The version of the popular ncurses library that handles wide characters, or Unicode, is surprisingly difficult to get working with C programs. This article is intended to be a checklist for developers so that they can effectively use the library.
As with most development articles, this will be a bit too specific in terms of platform. This article was written with respect to a Linux development platform running Debian Linux. To the extent that your platform is different, there are likely to be important things I don't know about getting development with this library working.
First, you have to be using a UTF-8 locale (Mine is en_US.UTF-8; I imagine others will have different choices). Type 'locale' at a shell prompt to be sure.
Second, you have to have a term program that can display non-ASCII characters. Most of them can handle that these days, but there are still a few holdouts. rxvt-unicode and konsole, popular term programs on Linux, are both good.
Third, you have to use a console font which contains glyphs for the non-ASCII characters that you use. Again, most default console fonts can handle that these days, but it's still another gotcha, and if you routinely pick some random blambot font to use on the console you're likely to miss out.
Try typing a non-ASCII character at the console prompt just to make sure you see it. If you don't know how to type non-ASCII characters from the keyboard, that's beyond the scope of what's covered here and you'll need to go and read some documentation and possibly set some keyboard preferences. Anyway, if you see it, then you've got the first, second, and third things covered.
Fourth, you have to have ncurses configured to deal with wide characters. For most linux distributions, that means: Your ncurses distribution is based on version 5.4 or later (mine is 5.7) but *NOT* on version 11. I have no idea where version 11 came from, but it's definitely a fork based on a pre-5.4 ncurses version, and hasn't got the Unicode extensions. Also, you must have the 'ncursesw' versions, which are configured for wide characters. How this works depends on your distribution, but for Debian, you have to get both the 'ncursesw' package to run ncurses programs that use wide characters and the 'ncursesw-dev' package to compile them. The current versions are ncursesw5 and ncursesw5-dev. But there's an apparent packaging mistake where the wide-character dev package, ncursesw5-dev, does not contain any documentation for the wide-character functions! If you want the man pages for the wide-character curses functions, you have to also install ncurses5-dev, which comes with a "wrong" version of ncurses that *doesn't* have the wide-character functions. Don't think too much about why anyone would do this; you'll only break your head. The short version of the story is that you pretty much have to install ncurses5, ncurses5-dev, ncursesw5, and ncursesw5-dev, all at the same time, and then just be very very careful about not ever using the library versions that don't actually have the wide character functions in them.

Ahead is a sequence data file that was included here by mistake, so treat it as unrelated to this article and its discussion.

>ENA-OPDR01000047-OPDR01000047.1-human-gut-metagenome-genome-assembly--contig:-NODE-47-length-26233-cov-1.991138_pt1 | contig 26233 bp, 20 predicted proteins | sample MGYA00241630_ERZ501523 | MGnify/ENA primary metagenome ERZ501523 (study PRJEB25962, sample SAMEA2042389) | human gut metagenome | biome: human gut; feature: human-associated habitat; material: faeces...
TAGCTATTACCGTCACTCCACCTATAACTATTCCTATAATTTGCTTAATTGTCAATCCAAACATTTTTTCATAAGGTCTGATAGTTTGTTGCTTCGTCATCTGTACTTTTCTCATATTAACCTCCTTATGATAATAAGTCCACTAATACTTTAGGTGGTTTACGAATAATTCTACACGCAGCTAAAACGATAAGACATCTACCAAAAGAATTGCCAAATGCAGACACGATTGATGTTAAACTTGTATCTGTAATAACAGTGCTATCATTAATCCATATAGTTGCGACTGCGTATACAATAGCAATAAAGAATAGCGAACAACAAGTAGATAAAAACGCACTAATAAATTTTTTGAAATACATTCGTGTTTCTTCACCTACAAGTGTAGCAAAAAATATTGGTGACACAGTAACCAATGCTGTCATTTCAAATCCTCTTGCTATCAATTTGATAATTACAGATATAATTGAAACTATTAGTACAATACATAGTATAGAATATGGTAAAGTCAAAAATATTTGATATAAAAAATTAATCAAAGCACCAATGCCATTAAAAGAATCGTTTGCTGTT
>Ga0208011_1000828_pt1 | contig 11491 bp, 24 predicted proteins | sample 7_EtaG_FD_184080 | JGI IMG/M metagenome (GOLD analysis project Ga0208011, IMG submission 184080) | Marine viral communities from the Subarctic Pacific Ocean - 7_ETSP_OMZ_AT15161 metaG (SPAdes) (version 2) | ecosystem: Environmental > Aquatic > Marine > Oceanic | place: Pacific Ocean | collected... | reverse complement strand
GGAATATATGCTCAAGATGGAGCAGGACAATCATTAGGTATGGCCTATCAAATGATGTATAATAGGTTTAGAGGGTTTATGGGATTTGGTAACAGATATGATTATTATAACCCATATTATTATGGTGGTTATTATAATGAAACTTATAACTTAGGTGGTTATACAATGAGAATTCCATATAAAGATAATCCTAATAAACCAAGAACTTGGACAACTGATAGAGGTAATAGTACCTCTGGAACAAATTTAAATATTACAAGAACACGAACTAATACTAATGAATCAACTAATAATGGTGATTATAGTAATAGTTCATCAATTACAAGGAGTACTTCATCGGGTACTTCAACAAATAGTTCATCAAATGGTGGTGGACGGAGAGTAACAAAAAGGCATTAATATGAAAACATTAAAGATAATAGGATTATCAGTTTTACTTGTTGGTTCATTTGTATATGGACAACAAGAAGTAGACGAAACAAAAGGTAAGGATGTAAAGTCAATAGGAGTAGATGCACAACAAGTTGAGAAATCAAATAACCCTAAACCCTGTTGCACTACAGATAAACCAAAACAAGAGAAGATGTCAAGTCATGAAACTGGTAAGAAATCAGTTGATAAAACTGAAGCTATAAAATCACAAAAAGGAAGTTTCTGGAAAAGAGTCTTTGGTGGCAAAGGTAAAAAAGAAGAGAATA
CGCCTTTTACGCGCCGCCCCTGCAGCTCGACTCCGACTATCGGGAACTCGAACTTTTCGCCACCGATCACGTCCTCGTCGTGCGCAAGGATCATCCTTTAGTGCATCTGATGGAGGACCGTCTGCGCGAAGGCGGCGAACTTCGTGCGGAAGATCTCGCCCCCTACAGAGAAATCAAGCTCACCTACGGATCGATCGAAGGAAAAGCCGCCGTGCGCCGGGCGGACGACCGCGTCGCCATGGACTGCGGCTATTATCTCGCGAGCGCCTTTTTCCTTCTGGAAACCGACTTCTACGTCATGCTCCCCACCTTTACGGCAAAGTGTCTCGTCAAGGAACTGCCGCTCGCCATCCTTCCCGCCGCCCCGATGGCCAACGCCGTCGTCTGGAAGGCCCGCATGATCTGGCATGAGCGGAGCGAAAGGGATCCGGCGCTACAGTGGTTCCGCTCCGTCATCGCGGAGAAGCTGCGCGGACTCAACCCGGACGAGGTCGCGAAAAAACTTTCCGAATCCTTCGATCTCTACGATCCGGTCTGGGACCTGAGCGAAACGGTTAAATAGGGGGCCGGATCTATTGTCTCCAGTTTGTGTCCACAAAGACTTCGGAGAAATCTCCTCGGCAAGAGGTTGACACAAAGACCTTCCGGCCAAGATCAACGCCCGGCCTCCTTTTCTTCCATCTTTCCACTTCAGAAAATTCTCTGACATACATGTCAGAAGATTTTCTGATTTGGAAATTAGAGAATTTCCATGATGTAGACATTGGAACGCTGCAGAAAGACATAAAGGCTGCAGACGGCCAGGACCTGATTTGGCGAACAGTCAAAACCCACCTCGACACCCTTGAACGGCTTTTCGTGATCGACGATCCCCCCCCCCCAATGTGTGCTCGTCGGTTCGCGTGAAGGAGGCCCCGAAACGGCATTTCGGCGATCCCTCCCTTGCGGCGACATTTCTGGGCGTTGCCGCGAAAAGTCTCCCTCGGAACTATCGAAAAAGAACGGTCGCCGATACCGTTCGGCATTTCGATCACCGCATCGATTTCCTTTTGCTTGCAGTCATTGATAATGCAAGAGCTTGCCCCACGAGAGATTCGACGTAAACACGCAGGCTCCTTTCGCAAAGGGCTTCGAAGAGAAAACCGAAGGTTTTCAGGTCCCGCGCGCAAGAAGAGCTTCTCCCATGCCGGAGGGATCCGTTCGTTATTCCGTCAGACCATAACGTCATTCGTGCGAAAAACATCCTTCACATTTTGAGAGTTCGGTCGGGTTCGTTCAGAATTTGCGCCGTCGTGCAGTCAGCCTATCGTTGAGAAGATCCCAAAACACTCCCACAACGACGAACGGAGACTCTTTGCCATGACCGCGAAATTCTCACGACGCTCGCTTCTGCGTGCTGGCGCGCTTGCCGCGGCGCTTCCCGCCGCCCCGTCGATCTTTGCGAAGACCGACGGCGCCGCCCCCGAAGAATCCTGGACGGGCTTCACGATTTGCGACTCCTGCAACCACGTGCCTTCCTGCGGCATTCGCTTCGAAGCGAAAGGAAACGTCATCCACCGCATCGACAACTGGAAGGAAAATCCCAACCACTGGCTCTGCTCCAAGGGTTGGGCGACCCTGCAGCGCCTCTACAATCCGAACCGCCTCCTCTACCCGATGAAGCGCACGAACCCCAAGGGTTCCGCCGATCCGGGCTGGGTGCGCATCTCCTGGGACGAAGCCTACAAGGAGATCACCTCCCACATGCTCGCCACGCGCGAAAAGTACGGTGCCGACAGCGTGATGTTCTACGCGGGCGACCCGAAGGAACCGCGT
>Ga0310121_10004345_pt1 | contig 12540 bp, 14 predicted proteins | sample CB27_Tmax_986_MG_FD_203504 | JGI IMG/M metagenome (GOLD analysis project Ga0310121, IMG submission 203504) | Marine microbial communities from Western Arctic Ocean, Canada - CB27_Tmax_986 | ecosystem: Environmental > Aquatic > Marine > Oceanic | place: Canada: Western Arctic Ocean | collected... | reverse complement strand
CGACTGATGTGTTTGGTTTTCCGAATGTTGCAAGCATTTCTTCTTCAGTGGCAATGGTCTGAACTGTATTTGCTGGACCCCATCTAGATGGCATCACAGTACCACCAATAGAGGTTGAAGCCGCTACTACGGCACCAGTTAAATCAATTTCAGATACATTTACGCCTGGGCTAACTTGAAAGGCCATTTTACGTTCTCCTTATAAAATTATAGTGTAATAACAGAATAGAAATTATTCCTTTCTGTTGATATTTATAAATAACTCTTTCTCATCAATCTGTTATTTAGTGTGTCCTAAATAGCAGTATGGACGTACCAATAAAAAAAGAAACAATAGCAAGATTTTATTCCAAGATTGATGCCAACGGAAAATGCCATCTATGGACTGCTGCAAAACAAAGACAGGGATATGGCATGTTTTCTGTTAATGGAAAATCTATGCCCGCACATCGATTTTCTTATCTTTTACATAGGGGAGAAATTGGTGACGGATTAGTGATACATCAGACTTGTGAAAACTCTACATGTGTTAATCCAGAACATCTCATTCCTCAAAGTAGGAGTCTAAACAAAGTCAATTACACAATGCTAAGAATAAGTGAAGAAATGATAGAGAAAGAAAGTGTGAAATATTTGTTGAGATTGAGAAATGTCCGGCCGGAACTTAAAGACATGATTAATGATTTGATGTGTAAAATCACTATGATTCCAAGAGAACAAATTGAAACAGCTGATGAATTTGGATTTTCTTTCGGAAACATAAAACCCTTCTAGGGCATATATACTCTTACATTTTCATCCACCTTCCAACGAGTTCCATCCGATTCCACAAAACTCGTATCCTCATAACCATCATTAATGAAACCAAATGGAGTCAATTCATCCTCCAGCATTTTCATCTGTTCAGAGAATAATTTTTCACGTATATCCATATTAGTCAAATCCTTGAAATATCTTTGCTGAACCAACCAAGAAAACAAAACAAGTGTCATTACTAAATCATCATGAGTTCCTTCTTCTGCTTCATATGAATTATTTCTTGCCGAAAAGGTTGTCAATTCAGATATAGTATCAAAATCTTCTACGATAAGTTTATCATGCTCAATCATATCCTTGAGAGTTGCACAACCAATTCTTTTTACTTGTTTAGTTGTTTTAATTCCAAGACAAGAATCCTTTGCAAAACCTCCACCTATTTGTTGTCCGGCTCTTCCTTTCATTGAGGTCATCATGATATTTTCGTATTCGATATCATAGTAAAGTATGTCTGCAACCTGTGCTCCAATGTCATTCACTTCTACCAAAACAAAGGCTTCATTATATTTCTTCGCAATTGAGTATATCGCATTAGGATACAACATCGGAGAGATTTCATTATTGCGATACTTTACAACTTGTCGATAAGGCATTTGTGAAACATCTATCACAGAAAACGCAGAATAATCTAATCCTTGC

Fifth, your program has to call "setlocale" immediately after it starts up, before it starts curses or does any I/O. If it doesn't call setlocale, your program will remain in the 'C' locale, which assumes that the terminal cannot display any characters outside the ASCII set. If you do any input or output, or start curses before calling setlocale, you will force your runtime to commit to some settings before it knows the locale, and then setlocale when you do call it won't have all of the desired effects. Your program is likely to print ASCII transliterations for characters outside the ASCII range if this happens.
Sixth, you have to #define _XOPEN_SOURCE_EXTENDED in your source before any library #include statements. The wide character curses functions are part of a standard called the XOPEN standard, and preprocessing conditionals check this symbol to see whether your program expects to use that standard. If this symbol is found, and you've included the RIGHT headers (see item Seven) then macroexpansion will configure the headers you include to actually have definitions for the documented wide-character functions. But it's not just the 'curses' headers that depend on it; you will get bugs and linking problems with other libraries if you have this symbol defined for some includes but not others, so it's very important to put it before ALL include statements.
Unfortunately, it's not mentioned in the man pages of any of the functions that won't link if you don't do it. You have to hunt through a bunch of not-very-related man pages before you find the only page that mentions it.
Seventh, you have to include the right header file rather than the one the documentation tells you to include. This isn't a joke. The man page tells you that you have to include "curses.h" to get any of the wide-character functions working, but the header that actually contains the wide-character function definitions is "ncursesw/curses.h". I hope this gets fixed soon but it's been this way for at least a couple of years so some idiot may think this isn't a bug.
Eighth, you have to use the -lncursesw compiler option (as opposed to the -lncurses option) when you're linking your executable. But DON'T use -Werror or -Wall at the same time on any gcc invocation where you're using -lncursesw. Although these are standard build options which I otherwise recommend because they help you keep your code clean, there's a bug somewhere in the curses headers which causes gcc to fail to find definitions for the wide curses functions when you use these options with -lncursesw.
Once you cover these eight points, you should be able to develop a roguelike game in C with Unicode characters using the ncursesw library. Best of luck.